Mesh Sensors Micron Technology LCD Smartie - A free open-source LCD program! EE Homepage.com Reports: 20080214 Michael Stanley & EE HomePage.comThis report is licensed under a Creative Commons Attribution 3.0 Unported License. Introduction Computer mice are ubiquitous. Figure 1: An LED illuminates the desktop surface, which is imaged by the mouse sensor. Theory In past times, mariners could tell how far they had travelled in a given day by sighting the stars each day, and noting the differences from one sighting to the next. Figure 2: A detail of our example surface.Elaborating on this, Figure 2 shows a hypothetical surface area under the mouse. The mouse sensor is essentially a camera. From these, we can tell that the mouse has traveled a distance equal to -3 "pixels" in the X direction and +2 "pixels" in the Y direction. Figure 3: The world from the mouse's perspective at times A & B. Mouse navigation is by dead reconning. The discussion above covered mouse navigation in two-dimensions. Figure 4: Block diagram of an optical mouse. SW1, SW2 and SW3 The ceramic resonator provides a timebase for IC2.
SB-Projects: IR Remote Control, NEC Protocol NEC Protocol To my knowledge the protocol I describe here was developed by NEC (Now Renesas). I've seen very similar protocol descriptions on the internet, and there the protocol is called Japanese Format. I do admit that I don't know exactly who developed it. Features 8 bit address and 8 bit command length. Modulation The NEC protocol uses pulse distance encoding of the bits. Protocol The picture above shows a typical pulse train of the NEC protocol. A command is transmitted only once, even when the key on the remote control remains pressed. Extended NEC protocol The NEC protocol is so widely used that soon all possible addresses were used up. The command redundancy is still preserved. Keep in mind that 256 address values of the extended protocol are invalid because they are in fact normal NEC protocol addresses. External Links NEC Electronics, now called Renesas. Navigation How to navigate Sponsors My way of keeping this site alive. You are apparently using an ad‑blocker.
Dream. Design. Do. » Blog Archive » Reversing an RGB LED remote I have this dream to someday light our basement with RGB LEDs. They often come with remotes and controllers, which are surprisingly inexpensive. The problem with the remotes you get for cheap on ebay is that you *have* to use the remote to change the lights, and that of course limits you to the buttons on the remote. I’d like to make an in-wall dimmer/color changer for LED mood lighting, but with the added feature of being compatible with the existing cheap LED remotes on the market. That means reverse-engineering one. Hardware What’s the first thing I do when I get a new gadget? There’s a 256-Byte two-wire serial EEPROM in the top left, a 5V linear regulator along the lower edge, and an unmarked 16-pin IC that is the main controller. I’m really not sure what the serial EEPROM is there for–perhaps the memory setting I couldn’t get to work? IR Protocol I soldered a couple leads to appropriate points and hooked it up to the oscilloscope to capture the incoming signals. Outputs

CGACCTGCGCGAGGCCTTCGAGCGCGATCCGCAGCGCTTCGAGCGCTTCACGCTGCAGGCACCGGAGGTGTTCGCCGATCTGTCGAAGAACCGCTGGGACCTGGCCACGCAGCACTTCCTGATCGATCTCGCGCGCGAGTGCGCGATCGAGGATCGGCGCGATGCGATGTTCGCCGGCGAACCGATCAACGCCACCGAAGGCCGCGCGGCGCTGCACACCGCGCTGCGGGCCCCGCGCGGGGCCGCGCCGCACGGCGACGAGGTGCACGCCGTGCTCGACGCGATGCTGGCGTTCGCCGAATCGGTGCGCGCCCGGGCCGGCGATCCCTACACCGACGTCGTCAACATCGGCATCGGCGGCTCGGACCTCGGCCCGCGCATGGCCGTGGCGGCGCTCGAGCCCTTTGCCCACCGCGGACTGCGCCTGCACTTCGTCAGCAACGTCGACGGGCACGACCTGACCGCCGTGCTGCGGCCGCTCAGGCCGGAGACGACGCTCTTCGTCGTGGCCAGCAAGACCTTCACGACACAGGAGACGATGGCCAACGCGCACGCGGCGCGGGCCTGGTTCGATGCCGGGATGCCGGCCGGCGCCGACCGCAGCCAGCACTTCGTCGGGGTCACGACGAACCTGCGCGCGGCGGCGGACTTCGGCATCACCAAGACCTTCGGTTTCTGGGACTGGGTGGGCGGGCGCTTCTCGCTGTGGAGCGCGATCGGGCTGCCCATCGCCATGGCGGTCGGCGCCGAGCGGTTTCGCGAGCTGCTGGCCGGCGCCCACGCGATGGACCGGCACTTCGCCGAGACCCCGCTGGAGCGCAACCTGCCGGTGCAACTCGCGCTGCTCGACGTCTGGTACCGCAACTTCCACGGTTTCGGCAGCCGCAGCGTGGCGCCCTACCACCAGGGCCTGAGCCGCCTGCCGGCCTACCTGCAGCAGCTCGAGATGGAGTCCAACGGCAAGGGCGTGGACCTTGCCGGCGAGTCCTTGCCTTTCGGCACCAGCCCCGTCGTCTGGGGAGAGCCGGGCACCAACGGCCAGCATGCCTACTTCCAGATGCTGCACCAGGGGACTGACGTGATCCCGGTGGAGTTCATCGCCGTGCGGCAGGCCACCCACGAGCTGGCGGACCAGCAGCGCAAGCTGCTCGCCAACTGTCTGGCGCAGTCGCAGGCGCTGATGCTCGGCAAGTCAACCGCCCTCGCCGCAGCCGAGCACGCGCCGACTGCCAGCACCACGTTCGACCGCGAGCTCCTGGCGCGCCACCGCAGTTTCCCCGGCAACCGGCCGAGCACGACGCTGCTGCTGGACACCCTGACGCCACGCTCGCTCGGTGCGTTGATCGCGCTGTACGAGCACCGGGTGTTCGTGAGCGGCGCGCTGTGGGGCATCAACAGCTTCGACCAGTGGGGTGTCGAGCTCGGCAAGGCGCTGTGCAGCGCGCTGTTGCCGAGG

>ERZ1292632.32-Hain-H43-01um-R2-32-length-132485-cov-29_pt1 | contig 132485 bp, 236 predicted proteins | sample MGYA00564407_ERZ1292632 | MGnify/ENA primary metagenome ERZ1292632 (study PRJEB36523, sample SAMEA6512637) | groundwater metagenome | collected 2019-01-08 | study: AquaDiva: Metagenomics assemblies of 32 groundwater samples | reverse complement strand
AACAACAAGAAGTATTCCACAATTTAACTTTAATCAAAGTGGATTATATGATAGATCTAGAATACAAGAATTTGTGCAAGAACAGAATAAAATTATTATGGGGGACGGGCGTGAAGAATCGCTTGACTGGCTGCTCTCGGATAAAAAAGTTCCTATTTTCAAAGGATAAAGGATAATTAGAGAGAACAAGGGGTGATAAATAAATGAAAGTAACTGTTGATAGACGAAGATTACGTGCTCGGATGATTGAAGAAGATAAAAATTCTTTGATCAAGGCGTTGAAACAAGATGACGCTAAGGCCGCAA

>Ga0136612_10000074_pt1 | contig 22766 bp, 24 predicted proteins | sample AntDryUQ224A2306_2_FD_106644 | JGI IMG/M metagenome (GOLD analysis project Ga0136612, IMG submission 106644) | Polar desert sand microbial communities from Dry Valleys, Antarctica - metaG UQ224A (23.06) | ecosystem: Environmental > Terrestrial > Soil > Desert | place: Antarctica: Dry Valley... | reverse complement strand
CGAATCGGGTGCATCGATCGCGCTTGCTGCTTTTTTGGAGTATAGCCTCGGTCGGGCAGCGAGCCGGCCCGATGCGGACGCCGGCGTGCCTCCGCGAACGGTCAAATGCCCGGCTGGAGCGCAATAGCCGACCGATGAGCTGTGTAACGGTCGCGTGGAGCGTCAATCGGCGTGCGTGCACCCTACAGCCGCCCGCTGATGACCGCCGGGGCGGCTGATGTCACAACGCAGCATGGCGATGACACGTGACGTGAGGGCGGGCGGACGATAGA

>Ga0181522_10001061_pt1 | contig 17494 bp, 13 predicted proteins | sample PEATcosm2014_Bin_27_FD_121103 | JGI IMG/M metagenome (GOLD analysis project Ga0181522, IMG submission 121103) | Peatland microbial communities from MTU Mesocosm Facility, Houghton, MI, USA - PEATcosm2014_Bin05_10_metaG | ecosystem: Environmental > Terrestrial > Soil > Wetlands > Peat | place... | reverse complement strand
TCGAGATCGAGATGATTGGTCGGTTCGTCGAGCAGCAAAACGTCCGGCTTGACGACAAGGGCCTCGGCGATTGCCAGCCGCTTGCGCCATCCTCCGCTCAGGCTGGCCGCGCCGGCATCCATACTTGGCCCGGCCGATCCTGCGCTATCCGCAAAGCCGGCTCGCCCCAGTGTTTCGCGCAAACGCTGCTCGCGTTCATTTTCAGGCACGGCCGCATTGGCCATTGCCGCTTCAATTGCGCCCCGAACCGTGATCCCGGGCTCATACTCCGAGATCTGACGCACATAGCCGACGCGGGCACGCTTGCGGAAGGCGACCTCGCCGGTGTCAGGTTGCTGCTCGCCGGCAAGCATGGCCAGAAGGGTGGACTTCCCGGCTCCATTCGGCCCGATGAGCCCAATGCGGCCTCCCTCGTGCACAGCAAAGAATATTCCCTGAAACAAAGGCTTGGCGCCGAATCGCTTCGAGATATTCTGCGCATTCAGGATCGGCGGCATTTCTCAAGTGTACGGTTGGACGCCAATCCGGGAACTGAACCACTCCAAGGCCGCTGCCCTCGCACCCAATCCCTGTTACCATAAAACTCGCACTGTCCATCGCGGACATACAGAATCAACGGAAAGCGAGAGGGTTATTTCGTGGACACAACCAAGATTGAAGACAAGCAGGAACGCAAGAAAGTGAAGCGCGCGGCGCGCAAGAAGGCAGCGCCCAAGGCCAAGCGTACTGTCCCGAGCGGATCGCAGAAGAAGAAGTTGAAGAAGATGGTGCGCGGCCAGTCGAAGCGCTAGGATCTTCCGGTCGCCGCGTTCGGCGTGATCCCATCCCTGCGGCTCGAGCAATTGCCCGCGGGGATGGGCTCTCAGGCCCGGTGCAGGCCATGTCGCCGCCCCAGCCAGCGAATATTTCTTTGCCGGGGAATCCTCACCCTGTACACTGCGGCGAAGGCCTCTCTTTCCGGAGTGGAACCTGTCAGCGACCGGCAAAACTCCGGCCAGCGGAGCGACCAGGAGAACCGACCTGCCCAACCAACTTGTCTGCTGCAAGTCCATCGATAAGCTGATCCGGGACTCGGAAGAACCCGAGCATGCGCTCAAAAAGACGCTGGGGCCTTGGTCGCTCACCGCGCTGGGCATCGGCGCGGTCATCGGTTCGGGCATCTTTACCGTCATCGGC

Many Signals, One Chip The human ear is a marvel of efficient engineering–using very little energy, it can detect a stunningly broad range of frequencies. Inspired by that prowess, MIT engineers have built a fast, ultrabroadband, low-power radio chip that could be used in wireless devices capable of receiving many different kinds of signals. Rahul Sarpeshkar ‘90, associate professor of electrical engineering and computer science, and his graduate student Soumyajit Mandal, SM ‘04, designed the chip to mimic the inner ear, or cochlea. The chip separates radio signals into their individual frequencies faster than any other human-designed spectrum analyzer and operates at much lower power. Traditional radio chips that could do this would consume too much power to be practical. “The cochlea quickly gets the big picture of what’s going on in the sound spectrum,” says Sarpeshkar.
Skyhook: How It Works > Overview Wi-Fi positioning performs best where GPS is weakest, in urban areas and indoors. Click here for details on Wi-Fi data collection methodology and coverage. GPS provides highly accurate location results in "open sky" environments, like rural areas and on highways. But in urban areas and indoors, tall buildings and ceilings block GPS' view of satellites, resulting in serious performance deficiencies in time to first fix, accuracy and availability. GPS or A-GPS alone cannot provide fast and accurate location results in all environments. Cell tower triangulation provides generalized location results with only 200 - 1000 meter accuracy. Homemade GPS Receiver Pictured above is the front-end, first mixer and IF amplifier of an experimental GPS receiver. The leftmost SMA is connected to a commercial antenna with integral LNA and SAW filter. A synthesized first local oscillator drives the bottom SMA. Pin headers to the right are power input and IF output. The latter is connected to a Xilinx FPGA which not only performs DSP, but also hosts a fractional-N frequency synthesizer. More on this later. I was motivated to design this receiver after reading the work  of Matjaž Vidmar, S53MV, who developed a GPS receiver from scratch, using mainly discrete components, over 20 years ago. All GPS satellites transmit on the same frequency, 1575.42 MHz, using direct sequence spread spectrum (DSSS). GPS relies on the correlation properties of pseudo-random sequences called Gold Codes to separate signals from noise and each other. May 2013 Update Currently, the Pi is running Raspbian Linux. Architecture Front-end Search FFT(y) = CONJUGATE(FFT(s)) * FFT(c)